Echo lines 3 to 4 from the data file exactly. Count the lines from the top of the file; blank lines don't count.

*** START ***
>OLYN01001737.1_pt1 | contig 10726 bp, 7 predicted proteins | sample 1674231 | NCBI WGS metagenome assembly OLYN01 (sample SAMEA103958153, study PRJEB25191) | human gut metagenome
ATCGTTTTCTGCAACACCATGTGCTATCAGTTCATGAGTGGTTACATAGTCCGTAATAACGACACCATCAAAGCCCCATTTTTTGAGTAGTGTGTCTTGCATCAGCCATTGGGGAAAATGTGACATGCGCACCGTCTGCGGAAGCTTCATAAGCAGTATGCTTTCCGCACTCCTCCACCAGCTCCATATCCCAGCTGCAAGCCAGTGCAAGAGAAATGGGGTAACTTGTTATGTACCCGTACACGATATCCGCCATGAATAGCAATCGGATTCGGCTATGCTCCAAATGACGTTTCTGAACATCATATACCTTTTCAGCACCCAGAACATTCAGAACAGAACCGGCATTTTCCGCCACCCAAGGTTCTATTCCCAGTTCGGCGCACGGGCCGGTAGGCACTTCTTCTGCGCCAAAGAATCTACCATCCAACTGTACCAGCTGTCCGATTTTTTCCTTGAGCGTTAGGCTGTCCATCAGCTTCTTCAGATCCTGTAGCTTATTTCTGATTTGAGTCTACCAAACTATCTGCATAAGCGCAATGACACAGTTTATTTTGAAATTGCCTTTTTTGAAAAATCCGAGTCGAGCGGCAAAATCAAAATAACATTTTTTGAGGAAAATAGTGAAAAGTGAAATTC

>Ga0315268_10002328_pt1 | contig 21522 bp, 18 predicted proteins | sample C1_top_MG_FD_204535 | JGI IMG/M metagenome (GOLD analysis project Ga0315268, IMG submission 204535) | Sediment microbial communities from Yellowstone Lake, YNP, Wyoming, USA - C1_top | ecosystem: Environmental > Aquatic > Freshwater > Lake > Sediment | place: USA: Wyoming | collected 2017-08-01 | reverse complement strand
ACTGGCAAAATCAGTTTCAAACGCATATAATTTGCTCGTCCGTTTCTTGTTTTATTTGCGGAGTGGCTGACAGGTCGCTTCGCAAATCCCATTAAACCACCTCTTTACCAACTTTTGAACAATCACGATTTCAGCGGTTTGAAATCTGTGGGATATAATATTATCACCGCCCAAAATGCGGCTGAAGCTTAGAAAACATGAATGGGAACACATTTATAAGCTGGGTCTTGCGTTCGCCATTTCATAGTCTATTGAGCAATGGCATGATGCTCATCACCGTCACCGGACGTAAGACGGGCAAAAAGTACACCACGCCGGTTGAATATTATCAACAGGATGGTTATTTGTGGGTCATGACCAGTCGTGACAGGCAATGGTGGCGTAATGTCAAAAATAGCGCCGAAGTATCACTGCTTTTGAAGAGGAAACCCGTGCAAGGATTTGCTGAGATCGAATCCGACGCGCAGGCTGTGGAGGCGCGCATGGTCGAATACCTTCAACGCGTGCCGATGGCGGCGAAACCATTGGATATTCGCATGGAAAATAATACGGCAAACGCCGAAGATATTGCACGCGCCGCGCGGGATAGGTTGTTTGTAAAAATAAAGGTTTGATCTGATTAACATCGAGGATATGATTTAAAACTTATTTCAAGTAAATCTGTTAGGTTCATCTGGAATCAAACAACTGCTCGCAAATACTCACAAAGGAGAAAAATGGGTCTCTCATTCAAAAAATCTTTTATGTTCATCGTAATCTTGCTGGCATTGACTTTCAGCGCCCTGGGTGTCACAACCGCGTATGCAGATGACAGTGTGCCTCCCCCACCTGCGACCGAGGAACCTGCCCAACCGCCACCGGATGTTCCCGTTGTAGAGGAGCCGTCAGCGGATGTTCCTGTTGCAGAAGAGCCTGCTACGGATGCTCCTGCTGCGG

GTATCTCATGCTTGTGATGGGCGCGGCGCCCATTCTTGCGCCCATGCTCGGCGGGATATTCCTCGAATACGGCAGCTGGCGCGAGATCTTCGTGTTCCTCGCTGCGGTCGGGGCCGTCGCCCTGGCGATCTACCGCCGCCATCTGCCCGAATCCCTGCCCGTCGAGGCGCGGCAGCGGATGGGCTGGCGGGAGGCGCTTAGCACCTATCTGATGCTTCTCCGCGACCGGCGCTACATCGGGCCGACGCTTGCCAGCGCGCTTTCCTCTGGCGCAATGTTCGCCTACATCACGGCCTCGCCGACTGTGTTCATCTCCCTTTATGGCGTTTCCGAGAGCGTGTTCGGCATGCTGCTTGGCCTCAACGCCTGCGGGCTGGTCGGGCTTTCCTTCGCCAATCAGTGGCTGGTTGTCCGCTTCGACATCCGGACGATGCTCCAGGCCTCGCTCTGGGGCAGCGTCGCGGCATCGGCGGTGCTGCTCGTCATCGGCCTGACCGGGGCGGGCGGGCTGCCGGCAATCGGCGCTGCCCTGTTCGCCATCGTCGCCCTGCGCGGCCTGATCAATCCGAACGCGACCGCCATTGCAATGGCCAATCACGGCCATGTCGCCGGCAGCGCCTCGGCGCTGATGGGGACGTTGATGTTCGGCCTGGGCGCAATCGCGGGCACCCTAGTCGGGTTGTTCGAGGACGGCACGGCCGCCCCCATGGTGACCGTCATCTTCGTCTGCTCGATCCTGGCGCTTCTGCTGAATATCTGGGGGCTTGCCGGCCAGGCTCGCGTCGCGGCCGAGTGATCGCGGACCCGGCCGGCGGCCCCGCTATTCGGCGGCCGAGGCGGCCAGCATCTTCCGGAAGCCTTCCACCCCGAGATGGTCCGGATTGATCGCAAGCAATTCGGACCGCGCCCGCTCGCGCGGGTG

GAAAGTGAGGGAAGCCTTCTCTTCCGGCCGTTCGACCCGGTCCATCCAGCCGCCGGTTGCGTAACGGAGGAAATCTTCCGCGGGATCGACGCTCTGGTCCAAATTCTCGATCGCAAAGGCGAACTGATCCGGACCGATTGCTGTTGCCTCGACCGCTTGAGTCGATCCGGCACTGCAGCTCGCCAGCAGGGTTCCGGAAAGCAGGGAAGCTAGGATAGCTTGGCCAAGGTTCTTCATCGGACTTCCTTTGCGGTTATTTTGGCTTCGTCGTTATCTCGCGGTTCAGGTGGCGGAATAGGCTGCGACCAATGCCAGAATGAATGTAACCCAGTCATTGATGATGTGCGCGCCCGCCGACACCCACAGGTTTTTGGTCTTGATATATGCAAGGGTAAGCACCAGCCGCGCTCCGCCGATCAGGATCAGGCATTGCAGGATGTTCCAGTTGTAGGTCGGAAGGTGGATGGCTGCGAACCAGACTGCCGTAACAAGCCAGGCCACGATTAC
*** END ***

>Ga0315268_10002328_pt1 | contig 21522 bp, 18 predicted proteins | sample C1_top_MG_FD_204535 | JGI IMG/M metagenome (GOLD analysis project Ga0315268, IMG submission 204535) | Sediment microbial communities from Yellowstone Lake, YNP, Wyoming, USA - C1_top | ecosystem: Environmental > Aquatic > Freshwater > Lake > Sediment | place: USA: Wyoming | collected 2017-08-01 | reverse complement strand
ACTGGCAAAATCAGTTTCAAACGCATATAATTTGCTCGTCCGTTTCTTGTTTTATTTGCGGAGTGGCTGACAGGTCGCTTCGCAAATCCCATTAAACCACCTCTTTACCAACTTTTGAACAATCACGATTTCAGCGGTTTGAAATCTGTGGGATATAATATTATCACCGCCCAAAATGCGGCTGAAGCTTAGAAAACATGAATGGGAACACATTTATAAGCTGGGTCTTGCGTTCGCCATTTCATAGTCTATTGAGCAATGGCATGATGCTCATCACCGTCACCGGACGTAAGACGGGCAAAAAGTACACCACGCCGGTTGAATATTATCAACAGGATGGTTATTTGTGGGTCATGACCAGTCGTGACAGGCAATGGTGGCGTAATGTCAAAAATAGCGCCGAAGTATCACTGCTTTTGAAGAGGAAACCCGTGCAAGGATTTGCTGAGATCGAATCCGACGCGCAGGCTGTGGAGGCGCGCATGGTCGAATACCTTCAACGCGTGCCGATGGCGGCGAAACCATTGGATATTCGCATGGAAAATAATACGGCAAACGCCGAAGATATTGCACGCGCCGCGCGGGATAGGTTGTTTGTAAAAATAAAGGTTTGATCTGATTAACATCGAGGATATGATTTAAAACTTATTTCAAGTAAATCTGTTAGGTTCATCTGGAATCAAACAACTGCTCGCAAATACTCACAAAGGAGAAAAATGGGTCTCTCATTCAAAAAATCTTTTATGTTCATCGTAATCTTGCTGGCATTGACTTTCAGCGCCCTGGGTGTCACAACCGCGTATGCAGATGACAGTGTGCCTCCCCCACCTGCGACCGAGGAACCTGCCCAACCGCCACCGGATGTTCCCGTTGTAGAGGAGCCGTCAGCGGATGTTCCTGTTGCAGAAGAGCCTGCTACGGATGCTCCTGCTGCGG